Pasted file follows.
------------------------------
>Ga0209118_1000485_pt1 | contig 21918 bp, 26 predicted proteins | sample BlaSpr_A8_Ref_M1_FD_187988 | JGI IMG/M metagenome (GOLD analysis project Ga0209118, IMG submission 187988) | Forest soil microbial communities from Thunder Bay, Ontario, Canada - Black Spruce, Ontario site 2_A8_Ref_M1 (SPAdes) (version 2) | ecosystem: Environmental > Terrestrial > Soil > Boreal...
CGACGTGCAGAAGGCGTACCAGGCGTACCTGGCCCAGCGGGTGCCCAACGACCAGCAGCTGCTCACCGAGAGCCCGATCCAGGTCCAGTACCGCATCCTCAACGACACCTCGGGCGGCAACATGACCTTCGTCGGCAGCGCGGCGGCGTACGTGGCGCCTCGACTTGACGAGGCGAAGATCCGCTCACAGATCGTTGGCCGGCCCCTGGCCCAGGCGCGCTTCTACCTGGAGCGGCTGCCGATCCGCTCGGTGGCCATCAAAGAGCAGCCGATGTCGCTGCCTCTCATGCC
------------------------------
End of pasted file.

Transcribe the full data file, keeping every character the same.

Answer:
>Ga0209118_1000485_pt1 | contig 21918 bp, 26 predicted proteins | sample BlaSpr_A8_Ref_M1_FD_187988 | JGI IMG/M metagenome (GOLD analysis project Ga0209118, IMG submission 187988) | Forest soil microbial communities from Thunder Bay, Ontario, Canada - Black Spruce, Ontario site 2_A8_Ref_M1 (SPAdes) (version 2) | ecosystem: Environmental > Terrestrial > Soil > Boreal...
CGACGTGCAGAAGGCGTACCAGGCGTACCTGGCCCAGCGGGTGCCCAACGACCAGCAGCTGCTCACCGAGAGCCCGATCCAGGTCCAGTACCGCATCCTCAACGACACCTCGGGCGGCAACATGACCTTCGTCGGCAGCGCGGCGGCGTACGTGGCGCCTCGACTTGACGAGGCGAAGATCCGCTCACAGATCGTTGGCCGGCCCCTGGCCCAGGCGCGCTTCTACCTGGAGCGGCTGCCGATCCGCTCGGTGGCCATCAAAGAGCAGCCGATGTCGCTGCCTCTCATGCC